GALA, which Thatte described as a physiological salt solution, is different from previous attempts at preserving blood vessels because it works on a biochemical level to create an environment in which the vessels maintain energy, avoid the creation of free radicals, maintain muscle movement, and continue to operate as though still in the circulatory system.

    By creating a solution that avoids damaging the vessels through the shock of cold storage or exposing them to free radicals, Thatte said, “that whatever happens downstream is taken care of…that if there is an injury to the vessel or organ that it can repair itself.”

    He continued, “The whole concept all these years had been utilizing synergistic pathways in the human body to create enough energy so that even if the heart is sitting outside the body then it is able to create energy and take on the work once it is transposed.”

    After working for years on blood vessels and bypass surgeries, Thatte was able to turn his attention to the heart. In this country alone, there are more than 100,000 patients waiting for heart transplants and Thatte said that 17 transplant patients per hour are dying because there is a vast shortage of organs.

    Through his research on GALA, Thatte created Somah solution to keep organs at room temperature for a full 24 hours, while still producing energy. This means that when the organ is placed back into the body of a transplant recipient it does not require multiple shocks and drugs to get started; it has maintained its energy while in the solution.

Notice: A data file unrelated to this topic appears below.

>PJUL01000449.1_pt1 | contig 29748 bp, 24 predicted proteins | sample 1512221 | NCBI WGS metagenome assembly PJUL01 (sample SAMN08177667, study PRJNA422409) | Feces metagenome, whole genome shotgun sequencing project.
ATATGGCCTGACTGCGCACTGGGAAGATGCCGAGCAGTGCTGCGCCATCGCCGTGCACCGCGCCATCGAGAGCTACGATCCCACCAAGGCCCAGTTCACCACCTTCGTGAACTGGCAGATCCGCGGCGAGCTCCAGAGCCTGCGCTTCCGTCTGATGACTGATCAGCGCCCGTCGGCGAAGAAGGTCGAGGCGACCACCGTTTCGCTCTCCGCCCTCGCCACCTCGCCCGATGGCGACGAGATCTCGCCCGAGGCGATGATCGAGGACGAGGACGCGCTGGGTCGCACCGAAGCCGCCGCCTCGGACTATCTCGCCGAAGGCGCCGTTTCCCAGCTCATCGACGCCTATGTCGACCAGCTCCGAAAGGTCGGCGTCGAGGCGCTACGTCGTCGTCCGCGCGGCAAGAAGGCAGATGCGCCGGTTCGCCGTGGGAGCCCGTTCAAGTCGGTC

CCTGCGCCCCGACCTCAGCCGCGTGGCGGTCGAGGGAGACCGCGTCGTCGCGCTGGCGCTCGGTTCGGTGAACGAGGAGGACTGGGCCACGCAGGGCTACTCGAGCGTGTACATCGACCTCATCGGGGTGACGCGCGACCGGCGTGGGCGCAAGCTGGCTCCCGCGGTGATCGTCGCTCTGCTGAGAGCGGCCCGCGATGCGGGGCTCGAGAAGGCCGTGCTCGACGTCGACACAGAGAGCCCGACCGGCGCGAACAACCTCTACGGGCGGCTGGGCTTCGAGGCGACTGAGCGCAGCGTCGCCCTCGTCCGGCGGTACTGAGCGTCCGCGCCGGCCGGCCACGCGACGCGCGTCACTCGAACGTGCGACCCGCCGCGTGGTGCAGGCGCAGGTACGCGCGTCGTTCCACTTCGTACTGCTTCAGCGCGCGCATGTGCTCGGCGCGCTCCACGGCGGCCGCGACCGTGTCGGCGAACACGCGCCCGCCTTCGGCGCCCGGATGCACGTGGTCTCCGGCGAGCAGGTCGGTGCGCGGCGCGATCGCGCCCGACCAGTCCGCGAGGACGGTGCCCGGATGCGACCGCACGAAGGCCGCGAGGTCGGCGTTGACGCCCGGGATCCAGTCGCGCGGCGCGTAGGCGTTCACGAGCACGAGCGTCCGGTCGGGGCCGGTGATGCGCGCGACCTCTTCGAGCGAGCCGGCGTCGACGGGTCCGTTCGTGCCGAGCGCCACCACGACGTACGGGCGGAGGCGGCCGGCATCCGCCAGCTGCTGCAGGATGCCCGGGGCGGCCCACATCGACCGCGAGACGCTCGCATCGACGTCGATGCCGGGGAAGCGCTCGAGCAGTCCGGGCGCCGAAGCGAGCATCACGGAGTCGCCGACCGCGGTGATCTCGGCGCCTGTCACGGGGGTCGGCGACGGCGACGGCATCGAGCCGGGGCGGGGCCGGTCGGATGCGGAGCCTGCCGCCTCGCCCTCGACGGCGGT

“Imagine a heart that has been kept out of the body, out of circulation, like that for four hours,” said Thatte. “What do you expect and why have people not thought about that? It causes a tremendous amount of injury.”

    Have you ever seen a heart start beating in a bucket in a lab at room temperature? Neither had any of the researchers on Thatte’s team at the VA, but now that video is on YouTube as stunning proof of what can be accomplished using the solution that Thatte developed.

    “Even now, every time that I see a heart start I get goose bumps because it’s a dead heart that comes to life through this technology,” he remarked. “And when we stored the heart for 24 hours and came back the next day and it started…everything came to a standstill because that is unheard of.”

    Somahlution and DuraGraft were exhibited at the EACTS 28th annual meeting in Milan, Italy last week to launch the product in Europe. The product and its application to transplant surgery have already drawn the attention of surgeons and hospitals around the world.

    Thanks to his research, Thatte has changed the way that transplant surgeries will be approached. He has created a paradigm shift for his field.

    If hearts, and eventually other organs as well, can be stored at room temperature for a day then there will no longer be the need for the 2 a.m. phone calls and emergency surgeries in the early morning. Also, there will now be the time to find perfect matches rather than simply making sure of a blood type pairing. With more time, transplants should be more successful in the long-term and require fewer additional surgeries or extensive drug treatments.

    Thatte concluded, “It’s not just an intellectual pursuit anymore. It has become a practical reality.”